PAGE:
At a recent buy side event hosted by Profit & Loss and CME Group in New York, a panel of cryptocurrency experts discussed how institutional investors and traders should think about these assets within a portfolio.
Interest in cryptocurrencies has skyrocketed amongst investors and trading firms over the past year, as the market capitalisation for this nascent asset class has increased dramatically and volatile price action has offered the potential for outsized returns compared to many traditional asset classes.
Yet some firms still consider cryptocurrencies to be too risky to include in their portfolio, a position that Ari Paul, managing partner and CIO of the hedge fund BlockTower Capital, took issue with on the panel.
The US Securities and Exchange Commission (SEC) has said that certain exchanges listing crypto-assets need to register with the agency because they offer trading in products that meet the definition of a “security”.
In particular, it is targeting exchanges that list crypto-assets linked to Initial Coin Offerings (ICOs).
“A number of these platforms provide a mechanism for trading assets that meet the definition of a "security" under the federal securities laws. If a platform offers trading of digital assets that are securities and operates as an "exchange," as defined by the federal securities laws, then the platform must register with the SEC as a national securities exchange or be exempt from registration,” says the SEC in a statement today.
Uncertainty about regulations, a lack of trusted custodians and concerns about security are key factors that continue to deter many large financial institutions from trading cryptoassets, says Kevin Beardsley, a managing partner at B2C2.
Amongst these three factors, Beardsley cited the lack of regulatory clarity around cryptoassets as the biggest issue for these firms right now, pointing out that no major bank wants to clash with their regulators for trading in what is, relatively speaking, still a small marketplace.
“The large institutions are all waiting for the regulations to become clear, which is a very rational approach,” he says.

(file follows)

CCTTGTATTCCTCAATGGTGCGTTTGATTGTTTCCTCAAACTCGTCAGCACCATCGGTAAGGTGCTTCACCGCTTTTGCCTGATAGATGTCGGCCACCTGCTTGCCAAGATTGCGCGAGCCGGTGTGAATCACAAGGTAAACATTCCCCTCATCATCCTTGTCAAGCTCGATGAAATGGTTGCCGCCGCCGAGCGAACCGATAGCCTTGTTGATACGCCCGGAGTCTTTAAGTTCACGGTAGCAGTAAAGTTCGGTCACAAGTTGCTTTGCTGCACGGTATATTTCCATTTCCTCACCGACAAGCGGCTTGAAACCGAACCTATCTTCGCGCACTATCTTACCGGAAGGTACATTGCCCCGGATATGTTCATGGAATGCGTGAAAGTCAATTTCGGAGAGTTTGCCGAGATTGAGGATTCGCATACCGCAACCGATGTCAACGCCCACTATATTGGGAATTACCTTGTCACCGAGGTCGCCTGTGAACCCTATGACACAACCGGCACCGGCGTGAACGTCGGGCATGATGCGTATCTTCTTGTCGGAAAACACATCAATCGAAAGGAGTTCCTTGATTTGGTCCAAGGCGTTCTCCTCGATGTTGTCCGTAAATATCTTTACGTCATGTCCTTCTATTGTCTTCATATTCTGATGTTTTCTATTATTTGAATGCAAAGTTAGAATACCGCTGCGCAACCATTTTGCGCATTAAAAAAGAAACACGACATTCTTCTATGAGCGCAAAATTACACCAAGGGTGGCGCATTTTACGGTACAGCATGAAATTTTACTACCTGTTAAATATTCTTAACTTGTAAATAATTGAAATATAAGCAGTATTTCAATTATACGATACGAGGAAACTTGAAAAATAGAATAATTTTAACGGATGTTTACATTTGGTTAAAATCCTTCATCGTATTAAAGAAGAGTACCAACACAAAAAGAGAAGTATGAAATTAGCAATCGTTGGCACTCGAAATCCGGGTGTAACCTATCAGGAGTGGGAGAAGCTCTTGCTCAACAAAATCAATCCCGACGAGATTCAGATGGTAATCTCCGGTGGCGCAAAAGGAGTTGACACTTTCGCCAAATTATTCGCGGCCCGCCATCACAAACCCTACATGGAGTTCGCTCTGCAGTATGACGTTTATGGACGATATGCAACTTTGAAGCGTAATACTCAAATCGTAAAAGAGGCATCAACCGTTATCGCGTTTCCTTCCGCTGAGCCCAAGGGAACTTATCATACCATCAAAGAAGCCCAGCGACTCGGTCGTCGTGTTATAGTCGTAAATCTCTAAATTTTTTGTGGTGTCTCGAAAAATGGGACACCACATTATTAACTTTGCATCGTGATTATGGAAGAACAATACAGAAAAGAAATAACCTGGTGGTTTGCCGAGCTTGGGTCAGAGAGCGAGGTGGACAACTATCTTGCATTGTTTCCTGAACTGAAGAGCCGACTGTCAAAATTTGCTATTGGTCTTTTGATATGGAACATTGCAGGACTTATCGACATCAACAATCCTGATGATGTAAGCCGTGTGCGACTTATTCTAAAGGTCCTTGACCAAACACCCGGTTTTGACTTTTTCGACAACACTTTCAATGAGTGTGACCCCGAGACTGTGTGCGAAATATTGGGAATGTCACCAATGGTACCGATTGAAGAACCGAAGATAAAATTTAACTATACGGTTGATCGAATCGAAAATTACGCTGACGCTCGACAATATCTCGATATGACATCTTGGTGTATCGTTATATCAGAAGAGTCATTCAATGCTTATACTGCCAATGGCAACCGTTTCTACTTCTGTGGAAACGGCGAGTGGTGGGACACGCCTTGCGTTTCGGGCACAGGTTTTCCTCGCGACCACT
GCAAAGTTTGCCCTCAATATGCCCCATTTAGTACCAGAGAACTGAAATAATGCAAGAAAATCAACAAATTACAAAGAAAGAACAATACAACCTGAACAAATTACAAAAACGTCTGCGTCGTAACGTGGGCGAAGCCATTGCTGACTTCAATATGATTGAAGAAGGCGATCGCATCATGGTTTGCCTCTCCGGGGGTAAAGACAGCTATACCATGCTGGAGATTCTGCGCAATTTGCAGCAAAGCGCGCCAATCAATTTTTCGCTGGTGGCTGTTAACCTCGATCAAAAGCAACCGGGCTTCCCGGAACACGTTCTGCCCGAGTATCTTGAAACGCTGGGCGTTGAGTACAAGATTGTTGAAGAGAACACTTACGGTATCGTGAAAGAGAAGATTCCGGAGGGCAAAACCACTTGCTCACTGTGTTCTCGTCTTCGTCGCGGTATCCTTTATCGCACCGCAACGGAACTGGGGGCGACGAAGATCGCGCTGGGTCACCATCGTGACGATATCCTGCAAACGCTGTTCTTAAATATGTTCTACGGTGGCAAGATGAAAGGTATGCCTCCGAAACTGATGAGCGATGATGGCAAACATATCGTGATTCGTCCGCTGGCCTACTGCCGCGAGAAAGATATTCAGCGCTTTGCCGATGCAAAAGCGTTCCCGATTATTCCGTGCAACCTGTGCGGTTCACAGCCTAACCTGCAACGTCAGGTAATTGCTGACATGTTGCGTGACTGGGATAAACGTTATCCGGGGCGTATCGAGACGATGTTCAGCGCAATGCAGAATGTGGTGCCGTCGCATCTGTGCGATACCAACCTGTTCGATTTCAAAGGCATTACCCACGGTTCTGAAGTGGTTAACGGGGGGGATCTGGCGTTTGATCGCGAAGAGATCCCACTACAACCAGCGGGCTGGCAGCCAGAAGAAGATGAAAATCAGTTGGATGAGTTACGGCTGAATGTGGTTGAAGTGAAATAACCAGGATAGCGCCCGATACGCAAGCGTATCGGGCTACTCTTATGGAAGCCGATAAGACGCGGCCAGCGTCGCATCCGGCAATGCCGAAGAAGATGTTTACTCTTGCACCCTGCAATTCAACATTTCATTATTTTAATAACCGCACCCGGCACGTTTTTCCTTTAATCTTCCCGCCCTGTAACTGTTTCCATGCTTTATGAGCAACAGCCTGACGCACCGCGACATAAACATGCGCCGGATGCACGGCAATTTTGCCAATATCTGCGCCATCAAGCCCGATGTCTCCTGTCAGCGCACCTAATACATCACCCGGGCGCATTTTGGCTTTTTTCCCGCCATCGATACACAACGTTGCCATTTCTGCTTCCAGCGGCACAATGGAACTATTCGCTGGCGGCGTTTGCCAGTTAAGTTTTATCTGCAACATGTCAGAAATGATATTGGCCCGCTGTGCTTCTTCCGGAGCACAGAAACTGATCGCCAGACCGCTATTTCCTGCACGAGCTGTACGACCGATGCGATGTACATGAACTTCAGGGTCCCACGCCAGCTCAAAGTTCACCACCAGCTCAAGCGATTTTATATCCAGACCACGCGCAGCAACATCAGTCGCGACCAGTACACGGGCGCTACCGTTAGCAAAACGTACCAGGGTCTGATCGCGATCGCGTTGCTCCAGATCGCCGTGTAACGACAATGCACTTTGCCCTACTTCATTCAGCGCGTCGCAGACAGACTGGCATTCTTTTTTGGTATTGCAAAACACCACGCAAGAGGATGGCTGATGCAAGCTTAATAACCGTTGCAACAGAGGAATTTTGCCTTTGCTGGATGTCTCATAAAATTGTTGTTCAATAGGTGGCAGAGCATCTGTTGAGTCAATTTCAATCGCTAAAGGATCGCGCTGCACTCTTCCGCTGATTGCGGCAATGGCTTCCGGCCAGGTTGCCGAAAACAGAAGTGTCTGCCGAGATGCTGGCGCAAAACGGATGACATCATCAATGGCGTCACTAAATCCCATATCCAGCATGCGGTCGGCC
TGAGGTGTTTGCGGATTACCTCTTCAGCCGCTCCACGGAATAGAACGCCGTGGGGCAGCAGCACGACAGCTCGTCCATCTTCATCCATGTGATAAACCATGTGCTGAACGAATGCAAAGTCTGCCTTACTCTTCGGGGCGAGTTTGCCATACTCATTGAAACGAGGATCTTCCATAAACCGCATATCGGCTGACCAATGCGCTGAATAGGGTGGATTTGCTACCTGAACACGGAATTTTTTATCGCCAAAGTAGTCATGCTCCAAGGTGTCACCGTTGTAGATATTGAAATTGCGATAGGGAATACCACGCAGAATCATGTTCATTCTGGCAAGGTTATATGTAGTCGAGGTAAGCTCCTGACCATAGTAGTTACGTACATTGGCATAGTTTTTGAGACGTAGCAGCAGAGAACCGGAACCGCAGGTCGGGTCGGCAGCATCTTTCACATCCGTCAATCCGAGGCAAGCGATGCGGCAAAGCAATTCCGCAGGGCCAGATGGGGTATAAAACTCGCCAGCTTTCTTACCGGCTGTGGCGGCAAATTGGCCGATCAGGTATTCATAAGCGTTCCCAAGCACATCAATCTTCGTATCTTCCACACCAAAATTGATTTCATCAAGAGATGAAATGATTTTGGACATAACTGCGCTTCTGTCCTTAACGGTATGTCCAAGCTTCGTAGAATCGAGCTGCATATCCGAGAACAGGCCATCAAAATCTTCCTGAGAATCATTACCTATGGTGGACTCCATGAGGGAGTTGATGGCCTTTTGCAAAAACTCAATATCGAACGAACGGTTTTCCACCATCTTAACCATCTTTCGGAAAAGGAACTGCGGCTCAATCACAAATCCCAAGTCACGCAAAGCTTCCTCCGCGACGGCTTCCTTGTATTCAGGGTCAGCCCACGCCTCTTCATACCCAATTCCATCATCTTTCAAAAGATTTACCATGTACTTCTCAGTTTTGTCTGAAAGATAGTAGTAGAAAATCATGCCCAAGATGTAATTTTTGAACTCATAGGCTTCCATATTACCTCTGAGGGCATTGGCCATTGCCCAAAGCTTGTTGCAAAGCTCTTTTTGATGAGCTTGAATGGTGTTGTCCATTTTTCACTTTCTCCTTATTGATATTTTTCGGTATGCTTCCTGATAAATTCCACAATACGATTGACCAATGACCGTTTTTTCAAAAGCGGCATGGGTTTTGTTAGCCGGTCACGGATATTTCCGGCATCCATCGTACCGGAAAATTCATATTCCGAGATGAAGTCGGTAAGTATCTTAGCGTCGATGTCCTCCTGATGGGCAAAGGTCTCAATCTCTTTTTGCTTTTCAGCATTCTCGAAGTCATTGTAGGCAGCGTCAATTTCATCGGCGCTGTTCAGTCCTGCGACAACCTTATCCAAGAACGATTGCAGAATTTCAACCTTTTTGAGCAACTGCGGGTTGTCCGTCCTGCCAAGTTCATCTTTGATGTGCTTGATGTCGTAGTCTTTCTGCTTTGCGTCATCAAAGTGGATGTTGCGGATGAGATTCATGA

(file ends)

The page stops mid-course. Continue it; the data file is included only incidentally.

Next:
From a regulatory perspective, one of the challenges around operating in the crypto markets is that different regulators appear to define cryptoassets in different ways.
For example, the Commodity Futures Trading Commission (CFTC) has defined digital currencies as commodities, while the Securities and Exchange Commission (SEC) seems to think that at least some of them might be securities.
Speaking at Profit & Loss Forex Network New York, Mike Gill, chief of staff to US CFTC chairman, Christopher Giancarlo, and the CFTC’s COO, discussed some of the challenges facing regulators when it comes to defining these products.
How have crypto markets in Asia evolved in comparison to those in the US and Europe? And will these markets look more or less different in the future? Galen Stops takes a look.
T aking a glance at the biggest crypto exchanges by volume and a clear pattern emerges: according to data from coinmarketcap.com, a website that tracks crypto trading volumes, at least seven of the top 10 ranked exchanges are based in the APAC region.
By contrast, some of the more better known US-based exchanges are found much further down the list.
At a recent OnTheBlock event in New York, Daniel Gorfine, chief innovation officer and director of LabCFTC, talked to Galen Stops, editor of Profit & Loss, about the challenges facing regulators overseeing crypto markets, why the rules in this space are often more clearly delineated than many will admit, and the key technology trends he sees shaping financial markets in the future.
Galen Stops: As a regulator, how does the CFTC approach the crypto space? Because it seems to me like there’s a fairly fine line to walk between allowing and encouraging innovation and new markets on the one hand, but ensuring that there are protections against potential bad actors on the other…